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Love from a Distance

Delivered to the Mapping Spectral Traces Symposium, Bristol
March 2011

Abstract

In this paper I propose to discuss the nature of viewing from afar; of sight and knowledge as applied to the land that reveals several underlying assumptions. Seen from a panoramic distance, landscape can be framed with the emphasis on aesthetic selection. Beautiful land inspires our love.  I also propose to discuss views from closer perspectives.  What is to be gained from love up close? Boulders are covered with fascinating patterns of lichen viewed in detail. But within the land up close we can see rubbish and insect-eaten leaves. If we include historical information, we realize, for example, that the beautiful hill upon which we are standing has been the site of clearances and unmarked graves.  The horizon itself is a perceptual image that shifts as we shift, a result of our point of view, a mirroring outwardly of our stance on the ground. Perspective and point of view are critical.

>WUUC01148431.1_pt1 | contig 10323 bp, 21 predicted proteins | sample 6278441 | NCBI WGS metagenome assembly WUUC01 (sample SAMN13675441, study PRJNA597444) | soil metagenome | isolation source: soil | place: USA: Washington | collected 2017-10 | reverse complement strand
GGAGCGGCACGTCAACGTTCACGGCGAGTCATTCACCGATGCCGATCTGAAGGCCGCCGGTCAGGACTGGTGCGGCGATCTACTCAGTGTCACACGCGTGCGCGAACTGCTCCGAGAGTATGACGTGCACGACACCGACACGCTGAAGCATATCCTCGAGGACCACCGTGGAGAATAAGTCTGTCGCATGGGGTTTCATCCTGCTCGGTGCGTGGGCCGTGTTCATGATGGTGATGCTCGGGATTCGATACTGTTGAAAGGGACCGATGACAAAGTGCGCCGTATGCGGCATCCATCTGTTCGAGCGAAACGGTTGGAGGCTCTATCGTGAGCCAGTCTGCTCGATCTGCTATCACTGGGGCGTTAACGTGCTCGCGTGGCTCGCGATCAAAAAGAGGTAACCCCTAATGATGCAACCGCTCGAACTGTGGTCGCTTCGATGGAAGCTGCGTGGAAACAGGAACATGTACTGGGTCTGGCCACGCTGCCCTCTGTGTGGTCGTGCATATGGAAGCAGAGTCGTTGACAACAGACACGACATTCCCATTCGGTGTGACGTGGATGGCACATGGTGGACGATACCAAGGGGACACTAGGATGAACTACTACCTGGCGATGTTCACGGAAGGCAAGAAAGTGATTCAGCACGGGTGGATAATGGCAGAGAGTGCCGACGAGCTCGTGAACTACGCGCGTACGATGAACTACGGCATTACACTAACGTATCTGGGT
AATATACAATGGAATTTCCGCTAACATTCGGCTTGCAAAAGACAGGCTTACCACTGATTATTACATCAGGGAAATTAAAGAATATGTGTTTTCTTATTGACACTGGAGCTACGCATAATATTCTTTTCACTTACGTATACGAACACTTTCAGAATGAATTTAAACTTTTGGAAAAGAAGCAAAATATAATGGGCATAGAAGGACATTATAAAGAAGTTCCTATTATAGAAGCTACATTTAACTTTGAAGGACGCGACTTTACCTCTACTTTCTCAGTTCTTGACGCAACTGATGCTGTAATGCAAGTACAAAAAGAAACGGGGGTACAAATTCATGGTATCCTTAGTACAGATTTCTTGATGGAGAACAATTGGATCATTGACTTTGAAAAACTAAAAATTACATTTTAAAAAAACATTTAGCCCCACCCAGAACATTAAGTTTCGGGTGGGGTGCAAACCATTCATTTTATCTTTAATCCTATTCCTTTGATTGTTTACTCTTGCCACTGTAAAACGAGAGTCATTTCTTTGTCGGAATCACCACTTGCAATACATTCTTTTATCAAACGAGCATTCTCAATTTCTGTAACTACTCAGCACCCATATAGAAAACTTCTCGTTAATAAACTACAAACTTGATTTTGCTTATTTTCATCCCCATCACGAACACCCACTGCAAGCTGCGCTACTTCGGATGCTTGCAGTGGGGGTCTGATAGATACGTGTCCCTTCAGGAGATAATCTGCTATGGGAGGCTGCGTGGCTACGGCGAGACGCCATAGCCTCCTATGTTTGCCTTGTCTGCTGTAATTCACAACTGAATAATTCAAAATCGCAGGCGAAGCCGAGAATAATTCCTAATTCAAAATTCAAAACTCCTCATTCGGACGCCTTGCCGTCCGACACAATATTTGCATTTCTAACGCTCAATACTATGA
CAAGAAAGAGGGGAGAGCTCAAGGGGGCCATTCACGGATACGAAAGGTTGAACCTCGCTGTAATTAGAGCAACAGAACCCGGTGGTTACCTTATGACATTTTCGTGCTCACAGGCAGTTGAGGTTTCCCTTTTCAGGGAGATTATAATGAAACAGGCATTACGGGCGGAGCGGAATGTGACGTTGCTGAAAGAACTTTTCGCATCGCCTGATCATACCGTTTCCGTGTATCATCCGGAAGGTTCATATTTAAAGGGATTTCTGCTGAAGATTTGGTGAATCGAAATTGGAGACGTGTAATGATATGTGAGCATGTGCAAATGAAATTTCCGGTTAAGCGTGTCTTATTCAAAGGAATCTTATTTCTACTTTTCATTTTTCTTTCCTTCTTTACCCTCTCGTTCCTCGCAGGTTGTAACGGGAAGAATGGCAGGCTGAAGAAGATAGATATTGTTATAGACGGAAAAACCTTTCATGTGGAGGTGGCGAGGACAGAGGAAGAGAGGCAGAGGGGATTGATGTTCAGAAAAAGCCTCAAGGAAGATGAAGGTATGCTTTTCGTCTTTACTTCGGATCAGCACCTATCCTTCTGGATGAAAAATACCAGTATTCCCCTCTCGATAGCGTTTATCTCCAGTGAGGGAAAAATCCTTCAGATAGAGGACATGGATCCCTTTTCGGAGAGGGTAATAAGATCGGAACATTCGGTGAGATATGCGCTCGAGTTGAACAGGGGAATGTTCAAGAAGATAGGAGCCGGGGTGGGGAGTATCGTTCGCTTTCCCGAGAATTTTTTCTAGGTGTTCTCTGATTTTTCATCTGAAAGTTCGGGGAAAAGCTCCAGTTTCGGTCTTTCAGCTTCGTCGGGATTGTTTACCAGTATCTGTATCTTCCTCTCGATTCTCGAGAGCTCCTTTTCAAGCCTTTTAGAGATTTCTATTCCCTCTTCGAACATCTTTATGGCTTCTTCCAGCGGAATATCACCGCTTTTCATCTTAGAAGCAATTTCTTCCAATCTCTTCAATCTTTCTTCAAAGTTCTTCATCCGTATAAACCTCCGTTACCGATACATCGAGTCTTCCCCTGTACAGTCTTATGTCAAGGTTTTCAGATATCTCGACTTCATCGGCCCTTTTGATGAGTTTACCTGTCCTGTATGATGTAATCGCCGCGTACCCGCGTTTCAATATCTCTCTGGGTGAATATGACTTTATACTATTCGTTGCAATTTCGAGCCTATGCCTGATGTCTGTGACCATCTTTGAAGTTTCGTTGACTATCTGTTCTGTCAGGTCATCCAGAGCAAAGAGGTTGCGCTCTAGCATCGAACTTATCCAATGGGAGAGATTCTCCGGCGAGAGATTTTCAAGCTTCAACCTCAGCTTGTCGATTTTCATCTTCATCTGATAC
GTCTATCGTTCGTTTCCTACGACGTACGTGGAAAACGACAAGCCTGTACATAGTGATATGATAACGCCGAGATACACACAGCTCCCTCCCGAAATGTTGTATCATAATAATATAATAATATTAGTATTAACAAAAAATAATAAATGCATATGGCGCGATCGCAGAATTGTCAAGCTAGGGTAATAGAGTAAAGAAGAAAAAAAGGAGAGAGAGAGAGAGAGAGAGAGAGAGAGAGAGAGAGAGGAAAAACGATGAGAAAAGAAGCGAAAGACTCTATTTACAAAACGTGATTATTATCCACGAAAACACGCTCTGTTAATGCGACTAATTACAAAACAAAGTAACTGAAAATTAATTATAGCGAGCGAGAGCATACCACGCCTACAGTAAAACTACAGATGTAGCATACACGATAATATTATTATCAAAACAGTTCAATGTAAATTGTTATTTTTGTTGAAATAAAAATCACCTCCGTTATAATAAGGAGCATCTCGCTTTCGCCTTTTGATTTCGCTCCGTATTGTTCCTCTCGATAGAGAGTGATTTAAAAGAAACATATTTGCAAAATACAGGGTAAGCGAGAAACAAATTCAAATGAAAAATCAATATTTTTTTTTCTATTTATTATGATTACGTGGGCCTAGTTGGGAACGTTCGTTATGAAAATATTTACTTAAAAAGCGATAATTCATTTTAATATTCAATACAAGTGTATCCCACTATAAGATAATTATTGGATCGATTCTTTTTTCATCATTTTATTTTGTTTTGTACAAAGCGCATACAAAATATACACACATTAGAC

And what’s love got to do with it? Love itself is carefully considered verb here, suggesting a parallel human interaction to this whole process of perception: embracing, holding, incorporating, resonating, caring for -- and equally, uncertainty, jealousy, rejection, resistance, and a taking for granted are all aspects of love. We love the land.

Far from badgering my valued colleagues in this emerging research network, I propose to ask a series of questions that will lead us to greater clarity of purpose. How can we combine the richness of recovering the spectral traces from the past which have a bearing upon the present, and use this model for projecting how our tracks lead into the future? How can our combined actions be distinctive, collective and meaningful?

Mary Modeen
Blairgowrie, Scotland
Feb. 2011

 

Download document Download full paper (Word file 6pp 41k)

Download document Download full paper
(Word file 6pp 41k)